A person learns to dissociate as a response to extremely stressful or chronic traumatic experiences that occurred in childhood or adulthood. This involuntary escape from reality helps the individual evade pain and stress by detaching themselves from their environment; it helps them cope with trauma.
A dissociative disorder can develop when this process is used repeatedly over time to survive complex trauma, particularly during childhood. It can also form when a person has not dealt with the pain and continues to suppress it through dissociation although they are no longer in an unsafe environment. Using dissociation regularly as a main coping strategy may cause the individual to mentally escape every time they are confronted with stress.
What Are the Risks of Leaving Dissociation Untreated?
Dissociation is a serious mental health problem that can make it very difficult to function normally from day to day. There are a number of complications that can occur if dissociation is left untreated:
- Job loss
- Sleep problems
- Eating disorders
- Sexual problems
- Anxiety disorders
- Depressive disorders
- Self-harm and suicide
- Interpersonal problems
- Substance use disorders and addiction
Is There Treatment for Dissociation?
The good news is that this condition is manageable with proper diagnosis and treatment. Psychotherapy is the most common form of treatment and includes cognitive-behavioral therapy (CBT), dialectical behavioral therapy (DBT), and eye movement desensitization and reprocessing (EMDR). Medications may also be prescribed to treat symptoms like panic attacks and thoughts of suicide that are associated with the disorder.
Find a Dual Diagnosis Program
Because dissociation is a symptom shared with various mental health conditions and substance use disorders, it is important to find a treatment center that can treat a range of mental health conditions in addition to substance use disorders. A clinician will work with you to determine which condition(s) you have so you can receive treatment that is effective. A dual diagnosis program may be the best path forward in putting you in control of your life.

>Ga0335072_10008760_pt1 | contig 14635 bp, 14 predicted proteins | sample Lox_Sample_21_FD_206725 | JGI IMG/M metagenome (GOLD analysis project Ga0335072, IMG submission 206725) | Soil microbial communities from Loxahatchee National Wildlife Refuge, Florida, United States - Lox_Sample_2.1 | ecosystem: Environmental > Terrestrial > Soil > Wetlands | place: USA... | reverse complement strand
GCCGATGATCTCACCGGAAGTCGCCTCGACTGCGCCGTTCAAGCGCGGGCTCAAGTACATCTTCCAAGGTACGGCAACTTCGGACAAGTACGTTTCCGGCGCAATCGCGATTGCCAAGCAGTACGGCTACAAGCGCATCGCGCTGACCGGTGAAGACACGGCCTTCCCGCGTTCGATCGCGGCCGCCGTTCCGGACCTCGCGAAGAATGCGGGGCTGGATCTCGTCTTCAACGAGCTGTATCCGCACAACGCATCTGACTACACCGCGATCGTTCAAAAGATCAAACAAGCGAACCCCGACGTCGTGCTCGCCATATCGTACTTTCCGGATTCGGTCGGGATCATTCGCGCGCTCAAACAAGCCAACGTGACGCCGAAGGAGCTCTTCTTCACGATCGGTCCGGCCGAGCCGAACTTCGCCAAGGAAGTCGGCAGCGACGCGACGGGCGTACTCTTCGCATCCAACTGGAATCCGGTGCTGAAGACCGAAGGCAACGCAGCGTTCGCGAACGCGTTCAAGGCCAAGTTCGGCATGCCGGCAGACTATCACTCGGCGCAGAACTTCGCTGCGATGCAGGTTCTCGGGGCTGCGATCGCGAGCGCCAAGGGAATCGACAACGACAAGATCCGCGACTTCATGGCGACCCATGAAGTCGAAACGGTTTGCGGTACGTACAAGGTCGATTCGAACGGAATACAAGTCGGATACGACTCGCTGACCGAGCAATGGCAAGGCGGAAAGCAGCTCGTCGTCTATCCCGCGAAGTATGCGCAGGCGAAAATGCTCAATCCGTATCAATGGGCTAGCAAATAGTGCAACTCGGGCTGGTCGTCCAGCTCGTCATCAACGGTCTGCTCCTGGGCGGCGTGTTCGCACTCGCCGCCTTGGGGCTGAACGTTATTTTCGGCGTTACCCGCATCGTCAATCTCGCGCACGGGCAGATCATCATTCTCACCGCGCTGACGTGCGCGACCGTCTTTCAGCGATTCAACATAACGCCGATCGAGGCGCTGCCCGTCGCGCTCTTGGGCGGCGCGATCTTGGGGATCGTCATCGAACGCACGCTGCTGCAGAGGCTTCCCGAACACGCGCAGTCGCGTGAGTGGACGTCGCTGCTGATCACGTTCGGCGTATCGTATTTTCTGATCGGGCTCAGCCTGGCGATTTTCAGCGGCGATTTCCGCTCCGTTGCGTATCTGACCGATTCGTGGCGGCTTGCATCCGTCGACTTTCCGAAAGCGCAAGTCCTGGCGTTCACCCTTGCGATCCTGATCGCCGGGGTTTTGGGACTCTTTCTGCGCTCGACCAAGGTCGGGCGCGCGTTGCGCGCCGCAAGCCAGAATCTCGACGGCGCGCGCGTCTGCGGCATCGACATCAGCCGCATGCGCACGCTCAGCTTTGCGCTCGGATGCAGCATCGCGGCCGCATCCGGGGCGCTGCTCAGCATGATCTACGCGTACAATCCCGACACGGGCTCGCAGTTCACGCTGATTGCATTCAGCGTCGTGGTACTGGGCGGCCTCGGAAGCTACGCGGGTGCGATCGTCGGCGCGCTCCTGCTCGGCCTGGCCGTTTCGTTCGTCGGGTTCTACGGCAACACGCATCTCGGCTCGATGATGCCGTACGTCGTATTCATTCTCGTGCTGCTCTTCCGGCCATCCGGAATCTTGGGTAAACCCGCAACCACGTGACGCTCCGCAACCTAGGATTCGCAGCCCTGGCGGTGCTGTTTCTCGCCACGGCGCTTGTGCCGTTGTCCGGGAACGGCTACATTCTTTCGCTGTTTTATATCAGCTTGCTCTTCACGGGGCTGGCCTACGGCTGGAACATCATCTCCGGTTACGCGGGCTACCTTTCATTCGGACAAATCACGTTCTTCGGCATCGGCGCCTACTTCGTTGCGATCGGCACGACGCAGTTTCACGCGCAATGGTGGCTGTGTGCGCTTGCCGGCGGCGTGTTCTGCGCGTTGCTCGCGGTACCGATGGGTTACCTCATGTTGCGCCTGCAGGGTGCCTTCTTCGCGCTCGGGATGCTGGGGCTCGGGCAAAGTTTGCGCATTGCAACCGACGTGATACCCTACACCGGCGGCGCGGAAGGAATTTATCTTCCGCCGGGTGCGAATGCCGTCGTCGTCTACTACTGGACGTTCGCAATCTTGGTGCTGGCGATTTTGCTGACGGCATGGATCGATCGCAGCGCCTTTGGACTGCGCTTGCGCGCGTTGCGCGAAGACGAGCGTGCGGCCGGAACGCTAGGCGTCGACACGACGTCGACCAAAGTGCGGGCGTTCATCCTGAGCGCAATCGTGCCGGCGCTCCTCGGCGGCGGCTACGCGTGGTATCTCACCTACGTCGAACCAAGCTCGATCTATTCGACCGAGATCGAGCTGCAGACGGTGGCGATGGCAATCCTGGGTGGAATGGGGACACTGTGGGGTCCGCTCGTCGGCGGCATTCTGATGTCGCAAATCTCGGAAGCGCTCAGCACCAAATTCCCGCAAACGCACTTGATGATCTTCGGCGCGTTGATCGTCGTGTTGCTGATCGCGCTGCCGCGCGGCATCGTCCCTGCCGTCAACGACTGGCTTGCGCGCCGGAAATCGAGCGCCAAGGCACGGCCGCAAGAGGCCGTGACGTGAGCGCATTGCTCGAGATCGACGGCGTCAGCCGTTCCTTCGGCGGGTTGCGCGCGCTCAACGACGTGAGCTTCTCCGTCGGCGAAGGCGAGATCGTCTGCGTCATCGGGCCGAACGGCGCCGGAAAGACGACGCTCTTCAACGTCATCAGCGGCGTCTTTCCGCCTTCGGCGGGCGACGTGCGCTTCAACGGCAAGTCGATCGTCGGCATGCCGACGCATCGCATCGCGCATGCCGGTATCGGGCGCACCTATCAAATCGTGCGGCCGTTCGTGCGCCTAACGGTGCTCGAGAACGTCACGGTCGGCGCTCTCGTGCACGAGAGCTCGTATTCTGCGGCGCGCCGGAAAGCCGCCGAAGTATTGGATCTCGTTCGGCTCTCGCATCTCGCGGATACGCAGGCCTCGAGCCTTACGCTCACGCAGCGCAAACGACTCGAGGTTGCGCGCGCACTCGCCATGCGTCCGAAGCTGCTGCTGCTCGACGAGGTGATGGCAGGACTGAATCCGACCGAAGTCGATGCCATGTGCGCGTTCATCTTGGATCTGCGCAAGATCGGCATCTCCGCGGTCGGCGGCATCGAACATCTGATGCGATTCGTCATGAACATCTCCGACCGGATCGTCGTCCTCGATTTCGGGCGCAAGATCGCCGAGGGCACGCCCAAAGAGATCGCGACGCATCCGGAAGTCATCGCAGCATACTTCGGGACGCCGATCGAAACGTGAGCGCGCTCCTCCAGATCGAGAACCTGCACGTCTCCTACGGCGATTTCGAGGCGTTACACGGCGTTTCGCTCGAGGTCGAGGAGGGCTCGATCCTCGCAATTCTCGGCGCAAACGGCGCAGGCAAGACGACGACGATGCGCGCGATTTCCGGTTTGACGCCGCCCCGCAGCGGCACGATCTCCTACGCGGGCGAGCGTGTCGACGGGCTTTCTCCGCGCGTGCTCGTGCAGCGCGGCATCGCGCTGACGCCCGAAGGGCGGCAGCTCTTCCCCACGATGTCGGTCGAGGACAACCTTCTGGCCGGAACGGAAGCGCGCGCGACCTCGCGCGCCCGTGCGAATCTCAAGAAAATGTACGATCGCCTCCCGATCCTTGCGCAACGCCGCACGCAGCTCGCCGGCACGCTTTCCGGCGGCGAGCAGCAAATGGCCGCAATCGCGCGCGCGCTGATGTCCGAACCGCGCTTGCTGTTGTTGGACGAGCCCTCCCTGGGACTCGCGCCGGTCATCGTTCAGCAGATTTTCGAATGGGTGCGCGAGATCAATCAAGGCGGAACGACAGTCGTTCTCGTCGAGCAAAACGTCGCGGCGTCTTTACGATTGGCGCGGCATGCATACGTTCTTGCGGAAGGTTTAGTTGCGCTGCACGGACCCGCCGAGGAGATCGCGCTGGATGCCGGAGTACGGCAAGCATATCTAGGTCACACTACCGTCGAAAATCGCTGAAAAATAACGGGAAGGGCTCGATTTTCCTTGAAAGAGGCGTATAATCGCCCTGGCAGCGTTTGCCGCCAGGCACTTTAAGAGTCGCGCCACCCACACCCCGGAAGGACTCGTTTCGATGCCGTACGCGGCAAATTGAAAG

Dissociation is a mental process by which an individual dissociates or mentally escapes from reality. This practice is a learned response to traumatic experiences that occurred during childhood or adulthood. Numerous mental health conditions share this symptom and substances are often used to induce a dissociative state to relieve stress. At Oceanfront Recovery, our focus is on treating addiction and co-occurring mental health conditions that motivate drug and alcohol use. Dissociative symptoms need to be treated properly to support a higher quality of life for the individual, and we can guide this process through our dual diagnosis program. Our facility is thoughtfully located in the beautiful and serene Laguna Beach, CA, providing our clients with a quiet and peaceful place to detox and learn how to manage their condition for a lasting recovery. We can help guide you into a new chapter. Please call us for more information at (877) 279-1777.